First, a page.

Monday, November 15, 2010


Two photos above show the 1960 vintage ferry Voyageur as a Chicago tour boat (photos courtesy of Shoreline Marine)
Voyageur typically carried 12 autos.  Here she is shown with "tour bus plus six" ................

Detroit Harbor, Washington Island -

The ferry Voyageur was designed by Walter Haertel of Sturgeon Bay, and built by Sturgeon Bay Shipbuilding & Dry Dock in 1960 for Arni Richter and the Washington Island Ferry Line.

This was the first open deck or "flat-top" ferry, as people liked to refer to it, for Washington Island.  With a single ramp that lowered in the bow, for the first time large, long and heavy loads could be transported to Washington Island.  This was a major potential change that lead to dump trucks, gravel crushers and screeners, semis, long trailers and other large highway vehicles reaching the island, in addition to automobiles.  

Until the Voyageur was built, only autos, short trucks, and trailers that could be disconnected and worked across the deck by hand could be transported, given the limited deck space of the C.G. Richter, Griffin, and their wooden-hulled predecessors.

Shortly after the Voyageur came into service, tankers carrying road oil, graders and other large equipment arrived to blacktop island roads, just one example of the change the Voyageur's design brought to island life and commerce.

In October 1960, the Voyageur's first year of service, the Sturgeon Bay bridge was struck by the Swedish freighter, Carlsholm, a blow to the single highway link over the bay.  This incident necessitated emergency measures to keep commerce and at least essential transportation flowing north and south in the county.  Within about six hours after the incident occurred, the Voyageur and C.G. Richter arrived from Washington Island to begin continuous service across the bay.  The two ferries and their island crews ran for several weeks straight, hauling vehicles that lined up on either side of the bay at temporary landings that consisted of piles of gravel, sculpted and adjusted for vehicle loading.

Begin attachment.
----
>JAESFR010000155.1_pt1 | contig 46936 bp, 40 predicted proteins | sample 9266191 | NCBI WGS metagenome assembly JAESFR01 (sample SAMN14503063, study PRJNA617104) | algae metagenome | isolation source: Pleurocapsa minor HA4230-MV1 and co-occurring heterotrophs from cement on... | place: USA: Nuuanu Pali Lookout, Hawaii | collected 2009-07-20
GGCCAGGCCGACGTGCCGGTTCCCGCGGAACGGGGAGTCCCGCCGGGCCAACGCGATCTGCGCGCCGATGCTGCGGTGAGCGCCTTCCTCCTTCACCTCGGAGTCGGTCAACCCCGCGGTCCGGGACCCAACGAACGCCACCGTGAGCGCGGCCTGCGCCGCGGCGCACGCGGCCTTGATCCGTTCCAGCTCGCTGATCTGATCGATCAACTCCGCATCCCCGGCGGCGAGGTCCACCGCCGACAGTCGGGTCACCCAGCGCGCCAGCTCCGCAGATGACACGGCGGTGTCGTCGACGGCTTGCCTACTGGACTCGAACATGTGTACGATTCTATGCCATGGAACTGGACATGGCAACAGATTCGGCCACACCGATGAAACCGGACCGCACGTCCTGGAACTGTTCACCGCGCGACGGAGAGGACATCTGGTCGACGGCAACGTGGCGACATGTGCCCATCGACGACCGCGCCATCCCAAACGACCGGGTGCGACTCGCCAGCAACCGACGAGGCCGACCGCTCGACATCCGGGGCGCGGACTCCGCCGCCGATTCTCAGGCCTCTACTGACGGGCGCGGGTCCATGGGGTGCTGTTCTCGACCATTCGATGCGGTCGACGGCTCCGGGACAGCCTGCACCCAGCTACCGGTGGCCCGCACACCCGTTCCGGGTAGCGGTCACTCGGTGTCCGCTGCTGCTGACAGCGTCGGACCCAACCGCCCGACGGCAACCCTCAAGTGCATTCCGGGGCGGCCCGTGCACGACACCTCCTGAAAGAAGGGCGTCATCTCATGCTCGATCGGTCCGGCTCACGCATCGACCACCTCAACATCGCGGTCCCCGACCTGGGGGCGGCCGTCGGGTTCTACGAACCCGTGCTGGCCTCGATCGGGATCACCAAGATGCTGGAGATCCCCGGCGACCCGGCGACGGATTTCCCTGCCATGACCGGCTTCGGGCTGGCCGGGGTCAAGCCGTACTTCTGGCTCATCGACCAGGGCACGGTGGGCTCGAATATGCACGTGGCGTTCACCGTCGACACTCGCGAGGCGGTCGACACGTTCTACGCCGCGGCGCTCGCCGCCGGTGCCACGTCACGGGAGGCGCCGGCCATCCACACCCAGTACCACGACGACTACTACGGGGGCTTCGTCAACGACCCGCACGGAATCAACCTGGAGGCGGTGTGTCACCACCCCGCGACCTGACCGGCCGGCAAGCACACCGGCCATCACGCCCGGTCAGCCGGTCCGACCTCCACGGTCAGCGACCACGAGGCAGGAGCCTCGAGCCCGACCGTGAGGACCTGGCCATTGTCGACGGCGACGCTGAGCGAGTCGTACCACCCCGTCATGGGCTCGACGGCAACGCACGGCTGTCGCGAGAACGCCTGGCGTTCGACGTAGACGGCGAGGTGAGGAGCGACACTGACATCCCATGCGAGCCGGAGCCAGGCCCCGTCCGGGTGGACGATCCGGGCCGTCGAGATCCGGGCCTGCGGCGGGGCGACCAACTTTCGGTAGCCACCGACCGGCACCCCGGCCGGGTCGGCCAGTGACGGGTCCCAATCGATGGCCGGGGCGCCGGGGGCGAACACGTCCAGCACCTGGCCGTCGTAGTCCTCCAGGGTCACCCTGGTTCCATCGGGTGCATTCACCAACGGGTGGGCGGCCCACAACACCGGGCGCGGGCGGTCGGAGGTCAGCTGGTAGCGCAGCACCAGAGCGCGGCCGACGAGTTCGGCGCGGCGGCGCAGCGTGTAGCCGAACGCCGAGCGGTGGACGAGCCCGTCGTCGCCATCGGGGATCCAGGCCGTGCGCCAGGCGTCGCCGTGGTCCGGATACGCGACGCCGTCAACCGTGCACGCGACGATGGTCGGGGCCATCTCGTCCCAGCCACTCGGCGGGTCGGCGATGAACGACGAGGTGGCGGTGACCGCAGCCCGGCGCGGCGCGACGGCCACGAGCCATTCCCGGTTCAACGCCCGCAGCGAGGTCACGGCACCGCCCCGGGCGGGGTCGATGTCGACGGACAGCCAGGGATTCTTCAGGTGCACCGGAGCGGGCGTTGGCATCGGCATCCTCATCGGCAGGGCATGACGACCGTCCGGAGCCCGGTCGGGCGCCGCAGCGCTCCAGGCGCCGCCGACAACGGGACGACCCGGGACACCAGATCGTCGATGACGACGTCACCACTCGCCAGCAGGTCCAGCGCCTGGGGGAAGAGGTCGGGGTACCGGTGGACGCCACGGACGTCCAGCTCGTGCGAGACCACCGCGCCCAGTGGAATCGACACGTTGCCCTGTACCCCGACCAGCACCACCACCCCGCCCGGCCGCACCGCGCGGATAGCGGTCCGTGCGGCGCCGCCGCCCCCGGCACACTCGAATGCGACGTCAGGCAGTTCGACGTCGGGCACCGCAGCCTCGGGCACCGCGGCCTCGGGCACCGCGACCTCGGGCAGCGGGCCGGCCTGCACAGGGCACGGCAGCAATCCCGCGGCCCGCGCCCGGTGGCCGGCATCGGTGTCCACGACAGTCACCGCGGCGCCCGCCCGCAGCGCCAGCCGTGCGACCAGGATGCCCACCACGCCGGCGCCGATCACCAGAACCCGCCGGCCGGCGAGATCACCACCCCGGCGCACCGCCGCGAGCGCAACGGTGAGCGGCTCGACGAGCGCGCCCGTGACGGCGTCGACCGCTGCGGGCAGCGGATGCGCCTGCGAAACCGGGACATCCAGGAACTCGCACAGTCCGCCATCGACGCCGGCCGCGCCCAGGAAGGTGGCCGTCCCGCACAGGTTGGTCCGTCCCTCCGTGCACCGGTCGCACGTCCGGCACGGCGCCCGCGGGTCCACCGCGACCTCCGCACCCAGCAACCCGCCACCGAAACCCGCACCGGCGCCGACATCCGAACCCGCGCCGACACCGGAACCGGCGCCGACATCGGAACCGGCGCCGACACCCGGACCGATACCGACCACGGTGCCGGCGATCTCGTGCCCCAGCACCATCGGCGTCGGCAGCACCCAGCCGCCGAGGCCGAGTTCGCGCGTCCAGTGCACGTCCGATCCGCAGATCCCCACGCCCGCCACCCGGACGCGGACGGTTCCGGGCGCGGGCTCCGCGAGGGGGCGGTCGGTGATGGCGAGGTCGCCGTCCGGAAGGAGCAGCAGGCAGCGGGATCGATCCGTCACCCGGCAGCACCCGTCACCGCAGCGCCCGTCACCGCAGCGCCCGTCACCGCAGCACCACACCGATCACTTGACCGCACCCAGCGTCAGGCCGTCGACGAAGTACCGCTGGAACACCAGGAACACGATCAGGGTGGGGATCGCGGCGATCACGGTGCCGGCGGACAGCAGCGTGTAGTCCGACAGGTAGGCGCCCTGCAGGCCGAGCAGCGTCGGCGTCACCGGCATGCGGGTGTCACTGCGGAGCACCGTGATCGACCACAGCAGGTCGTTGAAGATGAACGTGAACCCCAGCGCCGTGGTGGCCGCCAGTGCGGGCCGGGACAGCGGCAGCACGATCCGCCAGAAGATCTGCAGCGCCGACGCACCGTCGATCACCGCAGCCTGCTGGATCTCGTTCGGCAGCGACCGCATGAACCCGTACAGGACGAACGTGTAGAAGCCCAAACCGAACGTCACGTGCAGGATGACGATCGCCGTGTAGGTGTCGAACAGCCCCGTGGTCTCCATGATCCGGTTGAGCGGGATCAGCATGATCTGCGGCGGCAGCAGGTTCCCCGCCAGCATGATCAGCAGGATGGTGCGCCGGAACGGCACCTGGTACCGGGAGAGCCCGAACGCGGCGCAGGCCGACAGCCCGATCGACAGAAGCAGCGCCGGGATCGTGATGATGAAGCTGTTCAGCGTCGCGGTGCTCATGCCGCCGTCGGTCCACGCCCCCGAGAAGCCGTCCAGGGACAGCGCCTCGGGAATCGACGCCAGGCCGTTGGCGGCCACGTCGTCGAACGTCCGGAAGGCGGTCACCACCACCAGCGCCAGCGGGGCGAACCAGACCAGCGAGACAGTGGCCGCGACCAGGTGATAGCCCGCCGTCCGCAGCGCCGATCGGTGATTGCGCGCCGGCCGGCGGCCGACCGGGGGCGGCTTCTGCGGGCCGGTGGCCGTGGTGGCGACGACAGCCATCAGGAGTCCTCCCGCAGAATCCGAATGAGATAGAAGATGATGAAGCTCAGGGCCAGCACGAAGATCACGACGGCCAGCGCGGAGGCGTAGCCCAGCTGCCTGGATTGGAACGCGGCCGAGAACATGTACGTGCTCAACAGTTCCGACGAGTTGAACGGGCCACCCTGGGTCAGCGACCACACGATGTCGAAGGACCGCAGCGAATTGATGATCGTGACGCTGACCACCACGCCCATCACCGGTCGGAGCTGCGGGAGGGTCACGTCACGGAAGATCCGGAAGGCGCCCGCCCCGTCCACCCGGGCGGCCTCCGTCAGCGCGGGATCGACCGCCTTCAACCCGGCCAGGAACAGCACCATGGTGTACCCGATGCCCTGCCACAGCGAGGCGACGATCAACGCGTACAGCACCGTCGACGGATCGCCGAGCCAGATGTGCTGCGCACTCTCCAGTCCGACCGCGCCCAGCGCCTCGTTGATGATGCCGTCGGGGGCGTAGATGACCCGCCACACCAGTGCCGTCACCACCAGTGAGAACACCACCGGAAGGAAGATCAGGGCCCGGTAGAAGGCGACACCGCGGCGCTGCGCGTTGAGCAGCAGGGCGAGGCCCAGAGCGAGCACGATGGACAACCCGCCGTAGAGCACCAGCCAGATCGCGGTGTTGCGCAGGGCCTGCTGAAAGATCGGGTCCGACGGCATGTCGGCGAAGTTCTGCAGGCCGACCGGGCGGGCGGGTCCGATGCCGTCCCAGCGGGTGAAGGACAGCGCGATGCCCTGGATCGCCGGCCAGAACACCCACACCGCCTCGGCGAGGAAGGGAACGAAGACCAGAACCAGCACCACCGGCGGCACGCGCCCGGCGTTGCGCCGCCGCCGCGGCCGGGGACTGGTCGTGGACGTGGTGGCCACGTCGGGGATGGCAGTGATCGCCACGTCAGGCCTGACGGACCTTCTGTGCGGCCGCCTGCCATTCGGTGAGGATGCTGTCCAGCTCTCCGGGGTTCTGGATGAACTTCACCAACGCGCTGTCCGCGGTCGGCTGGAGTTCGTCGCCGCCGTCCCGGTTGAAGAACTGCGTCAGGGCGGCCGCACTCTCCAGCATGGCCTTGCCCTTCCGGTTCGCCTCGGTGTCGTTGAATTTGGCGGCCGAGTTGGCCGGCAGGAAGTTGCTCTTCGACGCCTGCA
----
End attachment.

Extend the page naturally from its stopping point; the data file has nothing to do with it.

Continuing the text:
Nathan Gunnlaugsson was then a young captain,  one of several men who piloted the Voyageur with its finnicky air controls.   Older island pilots preferred to stay with the familiar, ferries and engine controls they had mastered and were comfortable with.  Doug Foss, a licensed Great Lakes ore carrier mate, also operated the Voyageur during that time.  The run from the east to west side of the bay was short, from the Fruit Growers Co-op dock to the opposite side of the bay, frontage where the tug John Purves now is moored.  

Those tricky Westinghouse air controls were, on the one hand, fun to operate because depressing each button with a characteristic hiss that followed took some getting used to.  On the other hand, even experienced operators could be caught short not having made a successful shift.  In such cases, the ferry might react in a totally different manner than anticipated, especially when extra throttle was applied, skewing the ferry toward the landing point.  But when they worked, this ferry's short overall length (65 feet) and smooth underbody made spinning it in a circle within its own length possible, and highly maneuverable.

The original engines were GM 6-72 motors, supposedly WWII surplus engines rebuilt for this commercial application.   However, they broke down repeatedly during those first years, and by 1965, a pair of 4-cylinder 452 Murphy diesels with Twin Disc gears replaced them.  The generator was a single-cylinder Onan that produced 3.5 kw, just enough for lights and compressor and a wall-mounted furnace on the car deck.   Despite numerous mechanical problems with the Murphy motors over the course of its operating life and a characteristic black cloud of smoke from improperly combusted fuel, the Voyageur was still a workhorse ferry through the 1990s.  A classic side profile gave rise to the nickname "shoe."